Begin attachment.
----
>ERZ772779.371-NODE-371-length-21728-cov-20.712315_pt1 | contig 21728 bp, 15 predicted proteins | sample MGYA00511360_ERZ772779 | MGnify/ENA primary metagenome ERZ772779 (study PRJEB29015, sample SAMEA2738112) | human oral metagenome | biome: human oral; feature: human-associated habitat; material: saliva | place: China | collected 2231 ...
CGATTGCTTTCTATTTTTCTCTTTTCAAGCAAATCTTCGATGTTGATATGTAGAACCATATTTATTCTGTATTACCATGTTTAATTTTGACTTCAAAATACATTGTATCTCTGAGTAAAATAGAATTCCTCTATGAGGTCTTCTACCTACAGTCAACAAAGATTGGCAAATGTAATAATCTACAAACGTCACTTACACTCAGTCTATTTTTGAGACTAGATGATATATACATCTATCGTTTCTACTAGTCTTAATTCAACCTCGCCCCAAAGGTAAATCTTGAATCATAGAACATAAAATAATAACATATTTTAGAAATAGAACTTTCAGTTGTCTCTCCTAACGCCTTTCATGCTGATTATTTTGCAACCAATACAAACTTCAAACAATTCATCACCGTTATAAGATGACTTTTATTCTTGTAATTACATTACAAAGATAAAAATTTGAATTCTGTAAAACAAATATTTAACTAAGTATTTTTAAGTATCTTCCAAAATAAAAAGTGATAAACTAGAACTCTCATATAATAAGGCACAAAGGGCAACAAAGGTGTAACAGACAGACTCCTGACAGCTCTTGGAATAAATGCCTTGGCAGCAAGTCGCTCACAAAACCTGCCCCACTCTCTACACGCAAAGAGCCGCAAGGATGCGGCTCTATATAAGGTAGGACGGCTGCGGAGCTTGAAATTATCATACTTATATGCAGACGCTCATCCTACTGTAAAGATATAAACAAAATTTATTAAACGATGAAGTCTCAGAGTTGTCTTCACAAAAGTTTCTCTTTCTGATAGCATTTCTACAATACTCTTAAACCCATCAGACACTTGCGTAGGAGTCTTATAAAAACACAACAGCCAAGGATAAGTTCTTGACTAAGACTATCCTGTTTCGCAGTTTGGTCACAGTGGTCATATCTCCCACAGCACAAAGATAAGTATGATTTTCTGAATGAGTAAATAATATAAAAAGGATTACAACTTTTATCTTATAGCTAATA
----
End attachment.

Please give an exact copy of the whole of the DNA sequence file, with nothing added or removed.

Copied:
>ERZ772779.371-NODE-371-length-21728-cov-20.712315_pt1 | contig 21728 bp, 15 predicted proteins | sample MGYA00511360_ERZ772779 | MGnify/ENA primary metagenome ERZ772779 (study PRJEB29015, sample SAMEA2738112) | human oral metagenome | biome: human oral; feature: human-associated habitat; material: saliva | place: China | collected 2231 ...
CGATTGCTTTCTATTTTTCTCTTTTCAAGCAAATCTTCGATGTTGATATGTAGAACCATATTTATTCTGTATTACCATGTTTAATTTTGACTTCAAAATACATTGTATCTCTGAGTAAAATAGAATTCCTCTATGAGGTCTTCTACCTACAGTCAACAAAGATTGGCAAATGTAATAATCTACAAACGTCACTTACACTCAGTCTATTTTTGAGACTAGATGATATATACATCTATCGTTTCTACTAGTCTTAATTCAACCTCGCCCCAAAGGTAAATCTTGAATCATAGAACATAAAATAATAACATATTTTAGAAATAGAACTTTCAGTTGTCTCTCCTAACGCCTTTCATGCTGATTATTTTGCAACCAATACAAACTTCAAACAATTCATCACCGTTATAAGATGACTTTTATTCTTGTAATTACATTACAAAGATAAAAATTTGAATTCTGTAAAACAAATATTTAACTAAGTATTTTTAAGTATCTTCCAAAATAAAAAGTGATAAACTAGAACTCTCATATAATAAGGCACAAAGGGCAACAAAGGTGTAACAGACAGACTCCTGACAGCTCTTGGAATAAATGCCTTGGCAGCAAGTCGCTCACAAAACCTGCCCCACTCTCTACACGCAAAGAGCCGCAAGGATGCGGCTCTATATAAGGTAGGACGGCTGCGGAGCTTGAAATTATCATACTTATATGCAGACGCTCATCCTACTGTAAAGATATAAACAAAATTTATTAAACGATGAAGTCTCAGAGTTGTCTTCACAAAAGTTTCTCTTTCTGATAGCATTTCTACAATACTCTTAAACCCATCAGACACTTGCGTAGGAGTCTTATAAAAACACAACAGCCAAGGATAAGTTCTTGACTAAGACTATCCTGTTTCGCAGTTTGGTCACAGTGGTCATATCTCCCACAGCACAAAGATAAGTATGATTTTCTGAATGAGTAAATAATATAAAAAGGATTACAACTTTTATCTTATAGCTAATA